Did I tear or break anything? That localized disc pain indicates a possibly torn outer disc layer. There are not many easy-to-break bones in the lower back. Hip bones are hard to break and you would have experienced a fall or collision with something and have had x-rays in all likelihood, so you would not be reading this article trying to find out what went wrong. Lumbar vertebrae can fracture, so if you are old or have osteoporosis, you should consider that possibility. Ribs can fracture. but lumbar vertebrae do not have ribs. A part of the lumbar vertebra called the transverse process may fracture in instances involving strong muscle contraction in the lower back. Muscles can tear, also, but this typically involves a sudden load on the back or orbit or hips, or a strong contracting caused by lifting or holding something. Additionally, ligaments may tear. If you were to tear a ligament (basically, pain is how people refer to a torn ligament) in the lower back this would be quite possible feel like a burning pain, and would be localized, but you would probably remember whatever happened that caused the tear.

Pain that comes on suddenly, especially if you recall the precipitating event (ex: a car crash), is likely to be a muscle strain, a ligament sprain, a disc injury, or a fraction. Pain that comes on slowly and over time is more likely to be a postural issue, or a repetitive stress issue. Postural and repetitive motion injuries can be to the muscle, ligament, or disc. To address the root cause, the development of the pain is important. If it is a sudden injury then the goal is recovery from an injury. If the pain set in slowly then you quite likely need to make changes to the way you use your body.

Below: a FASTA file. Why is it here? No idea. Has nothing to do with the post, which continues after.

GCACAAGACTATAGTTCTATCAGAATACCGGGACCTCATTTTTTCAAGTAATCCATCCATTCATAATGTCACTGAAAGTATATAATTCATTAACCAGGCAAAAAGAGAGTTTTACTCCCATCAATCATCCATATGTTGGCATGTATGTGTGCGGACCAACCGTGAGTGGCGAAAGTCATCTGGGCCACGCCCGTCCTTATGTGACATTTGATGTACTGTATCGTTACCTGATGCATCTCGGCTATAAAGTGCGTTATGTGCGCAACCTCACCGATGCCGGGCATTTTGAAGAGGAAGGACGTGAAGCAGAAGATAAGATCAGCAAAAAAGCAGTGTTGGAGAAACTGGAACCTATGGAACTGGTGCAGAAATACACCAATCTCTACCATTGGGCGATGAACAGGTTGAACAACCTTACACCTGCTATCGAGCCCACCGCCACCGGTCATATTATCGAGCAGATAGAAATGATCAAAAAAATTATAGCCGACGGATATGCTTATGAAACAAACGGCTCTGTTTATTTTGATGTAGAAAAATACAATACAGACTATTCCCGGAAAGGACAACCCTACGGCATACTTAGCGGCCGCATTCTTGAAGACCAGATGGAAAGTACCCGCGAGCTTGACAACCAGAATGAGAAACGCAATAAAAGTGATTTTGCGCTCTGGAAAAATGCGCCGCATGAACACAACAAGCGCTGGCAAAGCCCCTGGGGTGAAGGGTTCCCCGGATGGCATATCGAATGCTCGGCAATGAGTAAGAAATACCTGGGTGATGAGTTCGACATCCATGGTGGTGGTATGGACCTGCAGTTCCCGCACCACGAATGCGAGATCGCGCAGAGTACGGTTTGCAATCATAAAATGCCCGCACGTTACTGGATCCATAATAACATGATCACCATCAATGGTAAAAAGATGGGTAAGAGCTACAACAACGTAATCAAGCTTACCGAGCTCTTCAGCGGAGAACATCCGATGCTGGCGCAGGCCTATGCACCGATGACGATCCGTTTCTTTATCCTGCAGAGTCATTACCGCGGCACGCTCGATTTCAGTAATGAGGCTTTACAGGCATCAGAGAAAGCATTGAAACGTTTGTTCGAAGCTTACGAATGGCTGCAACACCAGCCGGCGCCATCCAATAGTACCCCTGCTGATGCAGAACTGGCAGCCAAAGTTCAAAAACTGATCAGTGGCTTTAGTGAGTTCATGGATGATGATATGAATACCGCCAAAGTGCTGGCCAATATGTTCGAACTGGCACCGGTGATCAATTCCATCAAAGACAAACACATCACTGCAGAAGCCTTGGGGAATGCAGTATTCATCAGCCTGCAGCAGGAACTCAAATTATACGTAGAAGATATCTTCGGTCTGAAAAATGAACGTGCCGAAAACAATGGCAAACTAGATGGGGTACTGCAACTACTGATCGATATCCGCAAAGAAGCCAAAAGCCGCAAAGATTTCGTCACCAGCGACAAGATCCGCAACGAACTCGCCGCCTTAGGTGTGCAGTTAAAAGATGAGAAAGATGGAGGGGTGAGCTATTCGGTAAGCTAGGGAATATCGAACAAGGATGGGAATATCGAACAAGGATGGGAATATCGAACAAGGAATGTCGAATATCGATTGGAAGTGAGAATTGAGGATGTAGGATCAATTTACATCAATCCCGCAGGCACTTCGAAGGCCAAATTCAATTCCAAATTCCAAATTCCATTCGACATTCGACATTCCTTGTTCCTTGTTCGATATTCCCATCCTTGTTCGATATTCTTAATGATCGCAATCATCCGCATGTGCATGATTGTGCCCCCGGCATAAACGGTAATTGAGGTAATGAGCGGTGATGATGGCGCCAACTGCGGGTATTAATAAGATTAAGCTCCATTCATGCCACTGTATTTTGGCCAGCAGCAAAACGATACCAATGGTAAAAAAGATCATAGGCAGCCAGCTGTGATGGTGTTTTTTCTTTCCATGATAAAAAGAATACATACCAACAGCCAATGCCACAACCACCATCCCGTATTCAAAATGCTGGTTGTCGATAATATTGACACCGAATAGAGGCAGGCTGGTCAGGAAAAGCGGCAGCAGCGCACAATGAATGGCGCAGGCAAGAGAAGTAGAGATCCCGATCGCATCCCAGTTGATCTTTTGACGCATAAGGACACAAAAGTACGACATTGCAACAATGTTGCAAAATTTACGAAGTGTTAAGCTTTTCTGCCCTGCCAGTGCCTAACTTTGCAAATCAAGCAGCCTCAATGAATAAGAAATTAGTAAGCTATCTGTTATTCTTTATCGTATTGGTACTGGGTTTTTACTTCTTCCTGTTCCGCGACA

Importantly, you may consider a tumor in your lower back. Men of a certain age must consider prostate cancer. Other cancers, including many cancers which women may be diagnosed with, can metastasize to the spine or hips. Cancer is often felt like a deep, boring pain that is not relieved by rest and which seems to get worse over time. Be sure to consult a doctor if you think this describes your pain.

So, there you have it. You now have a bit more education you can use to try to identify the part of your back that truly hurts and to possibly figure out the right way to describe it to your chiropractor or doctor. Figuring out the problem is a great first step for addressing it.